Catch a Fire


Generally favorable reviews - based on 32 Critics

Critic score distribution:
  1. Positive: 22 out of 32
  2. Negative: 0 out of 32

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Critic Reviews

  1. Philip Noyce's anti-apartheid drama is tense and thoughtful, if somewhat marred by Hollywood-style thrills.
  2. Both a condemnation of torture as a political tool and a tribute to the bravery that exists within everyone.
  3. Reviewed by: David Ansen
    Luke has real movie-star power. He's enormously sympathetic, but this moving, well-crafted movie, written by Shawn Slovo, mercifully doesn't turn him into a plaster saint.
  4. With the same affinity for stories of culture clash he showed in "The Quiet American" and "Rabbit-Proof Fence," director Phillip Noyce embraces the tale with gusto.
  5. 75
    Catch a Fire isn't edgy like some of Noyce's previous titles nor is it a big-budget endeavor with A-list stars. Instead, it's a simple and sincere tale of inspiration.
  6. Fire shows what happens when a government systematically denies rights to one racial group for decades, but its message is more current.
  7. 75
    Screenwriter Shawn Slovo -- whose white parents were anti-apartheid activists in South Africa -- ends his finely tuned screenplay on a note not of violence and anger but of forgiveness. It's a breathtaking coda that reminds us of that undeniable human beauty: the ability to survive, to fight for right -- and then move peacefully on.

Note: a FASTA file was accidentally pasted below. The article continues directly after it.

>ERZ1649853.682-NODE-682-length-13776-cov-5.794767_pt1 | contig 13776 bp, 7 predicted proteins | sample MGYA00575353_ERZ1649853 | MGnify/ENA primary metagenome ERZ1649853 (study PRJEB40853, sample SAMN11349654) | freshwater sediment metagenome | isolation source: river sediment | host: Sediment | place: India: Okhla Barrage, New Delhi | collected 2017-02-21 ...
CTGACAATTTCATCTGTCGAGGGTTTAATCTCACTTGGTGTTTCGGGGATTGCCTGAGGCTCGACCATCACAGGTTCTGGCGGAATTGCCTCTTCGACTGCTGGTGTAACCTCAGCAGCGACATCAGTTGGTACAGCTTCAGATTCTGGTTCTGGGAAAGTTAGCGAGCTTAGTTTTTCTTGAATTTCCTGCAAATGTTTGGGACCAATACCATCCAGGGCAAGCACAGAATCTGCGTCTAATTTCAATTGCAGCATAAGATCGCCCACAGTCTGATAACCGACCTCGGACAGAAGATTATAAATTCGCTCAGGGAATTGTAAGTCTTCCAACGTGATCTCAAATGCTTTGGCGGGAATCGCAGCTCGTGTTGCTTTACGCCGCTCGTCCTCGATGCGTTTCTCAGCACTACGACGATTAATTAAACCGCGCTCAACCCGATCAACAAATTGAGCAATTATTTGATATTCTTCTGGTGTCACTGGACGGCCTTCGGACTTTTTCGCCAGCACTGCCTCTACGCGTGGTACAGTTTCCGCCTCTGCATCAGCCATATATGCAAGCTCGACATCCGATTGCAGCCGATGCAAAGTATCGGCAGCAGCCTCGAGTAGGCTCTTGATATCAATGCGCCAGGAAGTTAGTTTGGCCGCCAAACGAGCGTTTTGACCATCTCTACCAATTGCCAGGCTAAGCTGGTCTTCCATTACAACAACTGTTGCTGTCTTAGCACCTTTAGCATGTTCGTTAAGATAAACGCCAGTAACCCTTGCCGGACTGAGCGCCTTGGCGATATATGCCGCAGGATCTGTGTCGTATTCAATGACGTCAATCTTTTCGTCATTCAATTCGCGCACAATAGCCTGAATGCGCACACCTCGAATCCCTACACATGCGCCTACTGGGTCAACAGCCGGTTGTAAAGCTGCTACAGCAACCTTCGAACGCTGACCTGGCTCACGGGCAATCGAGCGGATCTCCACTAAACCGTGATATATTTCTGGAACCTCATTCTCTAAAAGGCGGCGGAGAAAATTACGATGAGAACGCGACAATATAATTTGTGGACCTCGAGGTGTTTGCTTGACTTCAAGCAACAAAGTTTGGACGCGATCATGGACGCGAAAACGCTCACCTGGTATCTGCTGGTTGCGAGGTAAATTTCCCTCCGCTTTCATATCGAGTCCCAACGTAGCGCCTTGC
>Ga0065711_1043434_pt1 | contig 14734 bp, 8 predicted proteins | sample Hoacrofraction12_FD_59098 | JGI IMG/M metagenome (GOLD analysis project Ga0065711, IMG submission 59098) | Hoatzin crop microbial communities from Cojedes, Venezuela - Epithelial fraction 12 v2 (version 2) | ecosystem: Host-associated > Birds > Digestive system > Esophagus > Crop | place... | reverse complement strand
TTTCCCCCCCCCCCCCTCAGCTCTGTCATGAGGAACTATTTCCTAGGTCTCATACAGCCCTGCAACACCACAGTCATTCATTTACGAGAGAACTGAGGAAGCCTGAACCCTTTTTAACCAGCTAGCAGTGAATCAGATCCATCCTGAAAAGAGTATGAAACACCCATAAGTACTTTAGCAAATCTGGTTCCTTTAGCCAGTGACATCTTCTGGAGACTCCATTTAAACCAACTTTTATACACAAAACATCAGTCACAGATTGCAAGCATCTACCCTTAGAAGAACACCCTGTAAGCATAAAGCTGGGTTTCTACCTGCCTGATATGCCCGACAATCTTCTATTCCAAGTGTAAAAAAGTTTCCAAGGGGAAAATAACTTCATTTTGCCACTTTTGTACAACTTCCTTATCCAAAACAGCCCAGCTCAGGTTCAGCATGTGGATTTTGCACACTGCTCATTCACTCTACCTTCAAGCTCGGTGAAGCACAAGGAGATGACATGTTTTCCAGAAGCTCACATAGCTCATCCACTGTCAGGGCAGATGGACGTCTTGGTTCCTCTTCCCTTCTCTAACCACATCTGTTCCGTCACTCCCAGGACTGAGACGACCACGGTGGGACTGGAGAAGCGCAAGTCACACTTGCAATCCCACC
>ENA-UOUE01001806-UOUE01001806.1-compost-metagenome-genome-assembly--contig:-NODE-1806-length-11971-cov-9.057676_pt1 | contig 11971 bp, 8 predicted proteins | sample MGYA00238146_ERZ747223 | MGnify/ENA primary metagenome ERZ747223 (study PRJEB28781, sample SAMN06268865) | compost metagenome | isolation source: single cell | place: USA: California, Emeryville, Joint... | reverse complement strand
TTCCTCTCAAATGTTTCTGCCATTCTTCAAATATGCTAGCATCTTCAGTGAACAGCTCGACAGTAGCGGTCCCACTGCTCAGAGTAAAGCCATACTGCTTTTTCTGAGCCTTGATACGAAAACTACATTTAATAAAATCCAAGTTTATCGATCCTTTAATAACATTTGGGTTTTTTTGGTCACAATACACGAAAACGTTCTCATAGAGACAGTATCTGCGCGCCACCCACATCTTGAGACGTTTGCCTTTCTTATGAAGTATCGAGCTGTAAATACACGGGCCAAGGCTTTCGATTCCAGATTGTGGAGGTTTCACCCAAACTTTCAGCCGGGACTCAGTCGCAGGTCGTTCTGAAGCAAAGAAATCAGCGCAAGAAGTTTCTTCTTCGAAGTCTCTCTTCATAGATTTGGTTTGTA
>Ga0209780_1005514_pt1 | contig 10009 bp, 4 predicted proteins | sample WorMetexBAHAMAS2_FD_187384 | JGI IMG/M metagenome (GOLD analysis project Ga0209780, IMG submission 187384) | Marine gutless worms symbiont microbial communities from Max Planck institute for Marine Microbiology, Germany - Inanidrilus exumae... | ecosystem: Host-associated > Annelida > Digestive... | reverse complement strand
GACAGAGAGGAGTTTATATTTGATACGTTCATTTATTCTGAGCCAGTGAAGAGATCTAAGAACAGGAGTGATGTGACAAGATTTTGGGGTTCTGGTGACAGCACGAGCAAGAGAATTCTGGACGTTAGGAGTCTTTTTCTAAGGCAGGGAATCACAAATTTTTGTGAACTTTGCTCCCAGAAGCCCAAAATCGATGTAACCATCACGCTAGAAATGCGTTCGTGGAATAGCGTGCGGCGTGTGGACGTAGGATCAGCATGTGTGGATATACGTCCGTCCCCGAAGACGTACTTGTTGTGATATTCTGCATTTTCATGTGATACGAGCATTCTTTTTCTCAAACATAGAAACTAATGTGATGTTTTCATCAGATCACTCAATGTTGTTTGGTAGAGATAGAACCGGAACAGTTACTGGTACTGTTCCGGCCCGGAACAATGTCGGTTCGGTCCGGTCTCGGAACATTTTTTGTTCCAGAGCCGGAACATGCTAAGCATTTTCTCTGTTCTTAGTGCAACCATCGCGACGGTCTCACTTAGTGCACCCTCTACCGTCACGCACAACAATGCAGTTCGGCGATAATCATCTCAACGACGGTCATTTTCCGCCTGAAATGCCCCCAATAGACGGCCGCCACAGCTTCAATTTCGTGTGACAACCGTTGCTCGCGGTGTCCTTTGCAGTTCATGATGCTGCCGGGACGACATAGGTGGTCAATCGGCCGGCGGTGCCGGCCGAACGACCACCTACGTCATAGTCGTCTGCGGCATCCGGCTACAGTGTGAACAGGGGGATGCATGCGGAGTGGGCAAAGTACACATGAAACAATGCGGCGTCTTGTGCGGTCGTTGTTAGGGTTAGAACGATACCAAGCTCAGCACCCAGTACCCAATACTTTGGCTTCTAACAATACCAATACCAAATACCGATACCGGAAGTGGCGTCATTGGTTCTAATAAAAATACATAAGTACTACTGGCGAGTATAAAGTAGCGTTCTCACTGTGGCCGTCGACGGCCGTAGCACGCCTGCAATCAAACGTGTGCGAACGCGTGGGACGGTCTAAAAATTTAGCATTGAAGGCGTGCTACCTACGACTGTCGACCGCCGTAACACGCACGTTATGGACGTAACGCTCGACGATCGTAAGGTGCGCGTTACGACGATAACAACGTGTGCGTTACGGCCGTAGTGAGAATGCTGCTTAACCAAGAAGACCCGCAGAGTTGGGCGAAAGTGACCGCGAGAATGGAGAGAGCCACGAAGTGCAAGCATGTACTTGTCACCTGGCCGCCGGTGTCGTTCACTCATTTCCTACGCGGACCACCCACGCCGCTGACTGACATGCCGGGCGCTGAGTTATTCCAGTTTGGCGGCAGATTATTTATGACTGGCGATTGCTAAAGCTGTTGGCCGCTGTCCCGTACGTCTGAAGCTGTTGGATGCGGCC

8. Luke, who had the title role in Denzel Washington's directorial debut, "Antwone Fisher," is that rare actor who can convey profound inner conflict with just a look in his eye; his performance is attuned, astute and remarkable.
  9. The movie belongs to Luke, who brings the heroic Chamusso to life as richly as Forest Whitaker does the evil Ugandan dictator Idi Amin in "The Last King of Scotland."
  10. 75
    Luke, who seems to have been marking time since his impressive debut in the title role of Denzel Washington's "Antwone Fisher" four years ago, is fiercely good as this reluctant warrior and devoted family man.
  11. This deeply moving and disturbing film derives power from being based on the true story of a black South African who does everything possible, no matter how degrading, to get by within an immoral system, but becomes radicalized almost despite himself.
  12. Catch a Fire paints the period with a double-sided brush that gives yesterday its due and puts today on notice.
  13. Reviewed by: Ethan Alter
    Right off the bat, Catch a Fire distinguishes itself from other recent international productions about Africa (including The Constant Gardener and The Last King of Scotland) in that it is actually told from an African perspective.
  14. Comparisons to "Hotel Rwanda" make sense up to a point - both feature heroes who have the scales removed from their eyes - but "Fire" is no tearjerker, and here the story of Chamusso's conversion serves mainly as prologue to the main plot, a history-tinted cat-and-mouse policier in which he will attempt to finish the job he was wrongly accused of starting.